However, the emergence of the Zionist movement and its desire to create a Jewish homeland in territories dominated first by the Ottoman Empire, then Palestine under British rule, modified the Arab and Islamic worlds’ relationship toward the Jews.  Rejecting the State of Israel and Zionism became confounded with the rejection of Jews themselves, including those they had lived with for centuries in Arab and/or Islamic countries.

Due to Middle East centrality, the so-called Arab-Israeli conflict transferred to the rest of the world primarily after the 1967 war.  At the same time, France’s strong Arab-Muslim presence produced by its colonial past (mainly Algeria, Morocco, and Tunisia), African decolonization in the ‘60s, and Israeli occupation of the West Bank and the Gaza Strip in 1967 led to the rejection of Israeli policies enmeshed with anti-Semitic messages in Europe.

This was also true in the United States where the rejection of Israeli policies occurred in parallel to the rising struggle for equality among blacks, the Vietnam antiwar movement (supported by Israel), the Islamic conversion of public figures (Cassius Clay-Muhammad Ali), and the growth of radicalized Islamic groups whose anti-Israel discourse with anti-Semitic rhetoric has caused tension in numerous social movements, including the recent women’s movement.

If support for the Vietnam War by the State of Israel is mentioned, it is because Israeli foreign policy began to play a role on the international stage, even in areas far from the Middle East.  This is how Israel openly supported the bloody dictatorships in Latin America during the ‘70s and ‘80s of the last century, despite the fact that in the case of Argentina, the military in power between 1976 and 1983 focused on slaughtering detainees of Jewish origin.

As a particular case in Latin America and the Caribbean, Argentina is a country that had experienced a “pogrom” at the beginning of the 20th century and two terrorist attacks at the end of the same century.  Following a major workers’ strike in 1919, anti-worker and anti-communist groups pointed at Jewish community leaders as creators of “Jewish Soviets” that had tried to emulate the Bolshevik Revolution of 1917. Indeed, numerous Jews were among the Bolshevik Revolution’s leaders. They were hunted as a result, and many Jews were murdered.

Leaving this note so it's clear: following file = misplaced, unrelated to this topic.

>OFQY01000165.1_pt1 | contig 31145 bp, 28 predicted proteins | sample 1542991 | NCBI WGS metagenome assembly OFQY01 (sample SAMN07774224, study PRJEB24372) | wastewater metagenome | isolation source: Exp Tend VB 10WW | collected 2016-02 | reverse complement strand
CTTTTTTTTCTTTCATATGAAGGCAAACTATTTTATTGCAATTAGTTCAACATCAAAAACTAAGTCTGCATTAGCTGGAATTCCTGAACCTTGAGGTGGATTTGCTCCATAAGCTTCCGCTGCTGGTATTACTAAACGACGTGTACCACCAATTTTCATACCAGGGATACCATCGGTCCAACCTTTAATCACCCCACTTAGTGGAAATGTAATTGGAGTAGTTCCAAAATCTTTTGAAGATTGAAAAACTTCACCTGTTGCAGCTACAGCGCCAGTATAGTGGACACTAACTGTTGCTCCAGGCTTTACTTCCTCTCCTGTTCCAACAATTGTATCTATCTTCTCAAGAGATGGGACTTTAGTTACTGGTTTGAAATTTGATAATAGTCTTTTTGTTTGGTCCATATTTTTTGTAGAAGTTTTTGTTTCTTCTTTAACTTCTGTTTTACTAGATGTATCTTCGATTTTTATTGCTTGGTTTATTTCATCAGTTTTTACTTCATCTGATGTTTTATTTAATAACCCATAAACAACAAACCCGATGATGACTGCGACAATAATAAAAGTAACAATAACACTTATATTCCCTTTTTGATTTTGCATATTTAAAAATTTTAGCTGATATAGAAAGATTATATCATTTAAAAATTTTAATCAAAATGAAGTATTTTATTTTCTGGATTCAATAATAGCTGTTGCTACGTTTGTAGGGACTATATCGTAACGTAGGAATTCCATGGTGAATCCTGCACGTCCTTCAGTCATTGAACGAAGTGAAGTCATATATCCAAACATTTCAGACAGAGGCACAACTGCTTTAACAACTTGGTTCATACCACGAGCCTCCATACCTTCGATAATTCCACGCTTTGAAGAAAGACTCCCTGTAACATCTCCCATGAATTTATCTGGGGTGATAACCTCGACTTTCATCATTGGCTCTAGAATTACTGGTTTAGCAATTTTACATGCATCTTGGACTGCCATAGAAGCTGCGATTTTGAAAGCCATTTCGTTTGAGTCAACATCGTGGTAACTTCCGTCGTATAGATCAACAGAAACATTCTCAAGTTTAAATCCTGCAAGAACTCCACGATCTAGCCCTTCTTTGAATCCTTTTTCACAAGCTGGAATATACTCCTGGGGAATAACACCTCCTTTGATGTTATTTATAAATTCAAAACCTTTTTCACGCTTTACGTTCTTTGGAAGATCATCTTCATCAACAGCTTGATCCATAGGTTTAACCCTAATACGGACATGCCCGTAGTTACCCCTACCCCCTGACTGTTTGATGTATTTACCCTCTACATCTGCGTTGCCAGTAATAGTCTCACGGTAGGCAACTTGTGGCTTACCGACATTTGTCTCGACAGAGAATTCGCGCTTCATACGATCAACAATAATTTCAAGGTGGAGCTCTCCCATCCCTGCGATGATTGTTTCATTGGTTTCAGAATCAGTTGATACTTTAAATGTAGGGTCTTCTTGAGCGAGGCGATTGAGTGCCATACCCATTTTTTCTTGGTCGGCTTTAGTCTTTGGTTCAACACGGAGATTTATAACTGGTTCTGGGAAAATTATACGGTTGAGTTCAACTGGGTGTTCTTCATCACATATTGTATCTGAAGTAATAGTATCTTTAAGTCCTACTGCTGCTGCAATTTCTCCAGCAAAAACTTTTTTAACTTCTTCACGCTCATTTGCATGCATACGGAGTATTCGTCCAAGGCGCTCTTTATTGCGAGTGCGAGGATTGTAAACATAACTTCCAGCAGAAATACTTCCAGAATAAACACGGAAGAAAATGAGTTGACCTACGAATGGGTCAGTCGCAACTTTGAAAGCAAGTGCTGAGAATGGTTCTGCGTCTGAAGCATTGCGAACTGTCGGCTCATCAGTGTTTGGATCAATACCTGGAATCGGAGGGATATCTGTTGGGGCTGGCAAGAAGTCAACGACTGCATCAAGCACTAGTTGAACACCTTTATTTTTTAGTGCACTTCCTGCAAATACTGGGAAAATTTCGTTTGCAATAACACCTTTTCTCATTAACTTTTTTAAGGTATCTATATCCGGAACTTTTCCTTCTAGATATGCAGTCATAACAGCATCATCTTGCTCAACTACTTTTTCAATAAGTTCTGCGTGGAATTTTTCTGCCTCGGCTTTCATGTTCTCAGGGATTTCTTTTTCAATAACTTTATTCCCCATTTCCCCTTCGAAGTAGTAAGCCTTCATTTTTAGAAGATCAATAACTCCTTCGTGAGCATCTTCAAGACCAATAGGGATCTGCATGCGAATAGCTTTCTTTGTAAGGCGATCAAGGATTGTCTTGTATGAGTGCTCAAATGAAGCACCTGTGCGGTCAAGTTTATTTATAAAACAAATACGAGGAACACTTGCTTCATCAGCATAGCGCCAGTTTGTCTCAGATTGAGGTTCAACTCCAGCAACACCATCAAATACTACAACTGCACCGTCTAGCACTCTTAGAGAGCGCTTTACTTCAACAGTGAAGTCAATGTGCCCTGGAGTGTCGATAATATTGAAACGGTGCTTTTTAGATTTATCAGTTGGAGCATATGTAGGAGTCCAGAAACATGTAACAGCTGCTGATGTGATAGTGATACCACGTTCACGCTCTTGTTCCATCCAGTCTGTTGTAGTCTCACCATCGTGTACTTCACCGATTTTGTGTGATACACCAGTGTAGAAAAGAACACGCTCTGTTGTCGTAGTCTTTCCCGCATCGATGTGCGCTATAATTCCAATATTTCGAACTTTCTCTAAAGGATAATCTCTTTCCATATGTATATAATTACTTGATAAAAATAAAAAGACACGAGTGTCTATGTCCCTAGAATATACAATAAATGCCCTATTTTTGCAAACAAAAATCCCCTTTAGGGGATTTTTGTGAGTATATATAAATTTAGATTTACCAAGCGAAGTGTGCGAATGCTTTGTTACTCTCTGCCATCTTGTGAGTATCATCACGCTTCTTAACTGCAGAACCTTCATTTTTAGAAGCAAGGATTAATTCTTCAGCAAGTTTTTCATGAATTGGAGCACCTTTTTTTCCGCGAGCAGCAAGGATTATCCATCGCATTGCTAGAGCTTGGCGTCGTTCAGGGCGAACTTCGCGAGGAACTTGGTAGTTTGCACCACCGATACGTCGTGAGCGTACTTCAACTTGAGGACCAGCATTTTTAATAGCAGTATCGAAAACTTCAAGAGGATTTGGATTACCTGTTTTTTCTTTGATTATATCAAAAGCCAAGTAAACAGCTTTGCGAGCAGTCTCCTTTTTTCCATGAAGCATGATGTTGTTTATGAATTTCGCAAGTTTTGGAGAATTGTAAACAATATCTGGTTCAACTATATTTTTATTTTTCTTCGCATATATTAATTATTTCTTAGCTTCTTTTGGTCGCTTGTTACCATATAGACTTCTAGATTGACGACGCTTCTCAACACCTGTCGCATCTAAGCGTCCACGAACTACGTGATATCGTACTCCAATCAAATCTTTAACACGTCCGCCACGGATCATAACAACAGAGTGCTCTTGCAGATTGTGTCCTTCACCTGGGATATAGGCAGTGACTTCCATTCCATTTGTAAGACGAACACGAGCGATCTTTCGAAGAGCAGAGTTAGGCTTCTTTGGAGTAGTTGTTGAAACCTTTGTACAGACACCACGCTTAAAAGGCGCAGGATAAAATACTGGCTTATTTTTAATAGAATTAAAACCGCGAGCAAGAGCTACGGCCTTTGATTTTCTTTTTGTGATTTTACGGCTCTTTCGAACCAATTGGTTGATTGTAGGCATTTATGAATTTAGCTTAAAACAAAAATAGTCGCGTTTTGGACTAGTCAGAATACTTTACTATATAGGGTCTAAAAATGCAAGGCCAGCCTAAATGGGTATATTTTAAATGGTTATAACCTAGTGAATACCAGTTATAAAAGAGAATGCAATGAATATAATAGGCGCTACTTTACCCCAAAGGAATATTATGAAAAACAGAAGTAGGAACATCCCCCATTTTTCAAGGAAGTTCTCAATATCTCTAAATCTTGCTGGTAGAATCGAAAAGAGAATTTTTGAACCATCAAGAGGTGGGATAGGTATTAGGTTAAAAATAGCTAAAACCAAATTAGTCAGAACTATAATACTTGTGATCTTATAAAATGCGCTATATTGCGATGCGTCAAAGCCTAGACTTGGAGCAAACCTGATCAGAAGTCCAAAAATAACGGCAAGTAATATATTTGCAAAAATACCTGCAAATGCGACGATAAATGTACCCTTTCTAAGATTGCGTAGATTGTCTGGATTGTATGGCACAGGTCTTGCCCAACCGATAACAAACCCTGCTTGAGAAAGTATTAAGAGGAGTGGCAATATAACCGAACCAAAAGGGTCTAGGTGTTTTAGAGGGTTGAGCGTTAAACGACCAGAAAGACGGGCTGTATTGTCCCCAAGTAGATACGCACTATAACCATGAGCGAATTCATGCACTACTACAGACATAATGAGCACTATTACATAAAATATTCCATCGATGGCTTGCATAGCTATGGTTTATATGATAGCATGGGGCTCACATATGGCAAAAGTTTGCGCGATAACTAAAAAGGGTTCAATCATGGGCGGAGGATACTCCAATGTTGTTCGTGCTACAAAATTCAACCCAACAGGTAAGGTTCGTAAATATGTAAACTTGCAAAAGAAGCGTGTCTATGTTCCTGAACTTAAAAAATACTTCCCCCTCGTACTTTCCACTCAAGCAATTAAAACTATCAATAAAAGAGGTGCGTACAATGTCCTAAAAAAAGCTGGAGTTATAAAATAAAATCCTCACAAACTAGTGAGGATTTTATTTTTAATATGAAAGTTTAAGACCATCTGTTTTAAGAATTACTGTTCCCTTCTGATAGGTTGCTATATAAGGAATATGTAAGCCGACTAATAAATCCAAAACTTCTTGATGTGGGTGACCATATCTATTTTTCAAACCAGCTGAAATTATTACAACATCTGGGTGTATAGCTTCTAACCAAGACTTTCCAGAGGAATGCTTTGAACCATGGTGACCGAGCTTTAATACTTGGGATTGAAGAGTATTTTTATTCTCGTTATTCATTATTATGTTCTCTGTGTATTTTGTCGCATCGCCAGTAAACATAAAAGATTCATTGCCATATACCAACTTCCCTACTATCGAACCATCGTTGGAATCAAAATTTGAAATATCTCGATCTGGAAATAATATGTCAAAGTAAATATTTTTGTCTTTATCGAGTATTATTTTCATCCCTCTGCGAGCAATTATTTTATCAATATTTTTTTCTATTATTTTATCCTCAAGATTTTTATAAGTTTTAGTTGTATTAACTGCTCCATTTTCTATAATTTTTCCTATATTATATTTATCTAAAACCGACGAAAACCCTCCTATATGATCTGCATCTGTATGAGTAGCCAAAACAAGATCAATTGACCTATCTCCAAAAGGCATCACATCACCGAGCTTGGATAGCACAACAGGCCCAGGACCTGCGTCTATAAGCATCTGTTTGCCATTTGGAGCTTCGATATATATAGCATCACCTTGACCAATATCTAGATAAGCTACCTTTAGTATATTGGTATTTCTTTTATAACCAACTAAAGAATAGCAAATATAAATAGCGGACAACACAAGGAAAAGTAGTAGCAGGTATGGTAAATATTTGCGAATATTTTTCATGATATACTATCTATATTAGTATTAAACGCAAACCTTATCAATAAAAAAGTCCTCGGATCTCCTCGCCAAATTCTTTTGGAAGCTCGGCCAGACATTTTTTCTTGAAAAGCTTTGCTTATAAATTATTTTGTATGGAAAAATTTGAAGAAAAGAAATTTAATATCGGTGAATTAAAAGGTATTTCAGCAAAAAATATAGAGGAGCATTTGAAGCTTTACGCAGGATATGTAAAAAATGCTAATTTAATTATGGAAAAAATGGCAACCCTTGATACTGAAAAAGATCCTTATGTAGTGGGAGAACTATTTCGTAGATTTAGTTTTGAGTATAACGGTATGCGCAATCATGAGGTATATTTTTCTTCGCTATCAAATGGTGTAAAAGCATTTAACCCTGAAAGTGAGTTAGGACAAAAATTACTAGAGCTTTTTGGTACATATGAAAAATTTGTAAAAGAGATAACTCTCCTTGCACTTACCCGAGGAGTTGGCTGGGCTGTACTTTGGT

This occurred between January 6–13, 1919 and is known as the “Tragic Week.” According to various testimonies, it resulted in a total of 700 dead, erased from Argentina’s official history except for unions and some of the Jewish communities’ left organizations.

In 1992, an attack destroyed the Israeli embassy in Buenos Aires killing 22 people. Another attack occurred in 1994 at the headquarters of the country’s most important Jewish mutual, the Argentine Israelite Mutual Association (AMIA), killing almost 100 people.

The actual perpetrators of both attacks remain unknown to this day, despite the fact that the leaders of the organized Jewish community and the Israeli government insist that it was a Lebanese Hezbollah command led by the Islamic Republic of Iran.

Numerous Nongovernmental Organizations are in Latin America documenting anti-Semitism, such as the Anti-Defamation League from the U.S. or the Simon Wiesenthal Center, which grew from the need to persecute the Nazi hierarchs who had escaped Germany after the Second World War. While these organizations document acts of anti-Semitism on the global and regional levels, a large part of their activity today consists of defending the Israeli government’s policies toward the Palestinians.

Regarding Latin America, the focus is on avoiding ties between regional governments and the Islamic Republic of Iran, a country that the State of Israel considers its main enemy today. This has been very clear in terms of the Venezuelan and Bolivian governments.

This implies that today’s anti-Semitism is significantly more complex to analyze when compared to the pure and simple hatred and persecution toward Jews in the past.

Moving forward

This attack in Pittsburgh was not an outburst of a “disturbed” person. Such a profile is usually presented in the United States when it comes to perpetrators of massive attacks (mass murder) against citizens.  As an electoral campaign candidate, Donald Trump positioned the Hispanic/Latino migration issue as his political propaganda axis. He did so to gain votes from the most conservative and reactionary corners, and to reinforce an abstract all-American “nature.”

In contrast, the Hebrew Immigrant Aid Society, founded in 1881 to help Jews arriving on U.S. soil, evolved to help refugees of all religious and ethnic groups.

In recent years, the organization has become directly involved at the U.S.-Mexican border in terms of legal assistance for asylum seekers and travel to the border for community leaders and rabbis in opposition to the government’s “zero tolerance” policy toward immigrants.

On September 19, 2017, HIAS President Mark Hetfield published a critical article in the New York Daily News on Trump’s policies and called for “welcoming refugees.”  The gunman under arrest, named Robert Bowers, seemed obsessed with immigrants and those who help them, which in this case was HIAS. Thus, in his social networks he wrote: “HIAS likes to bring invaders in that kill our people (….) I can’t sit by and watch my people get slaughtered.”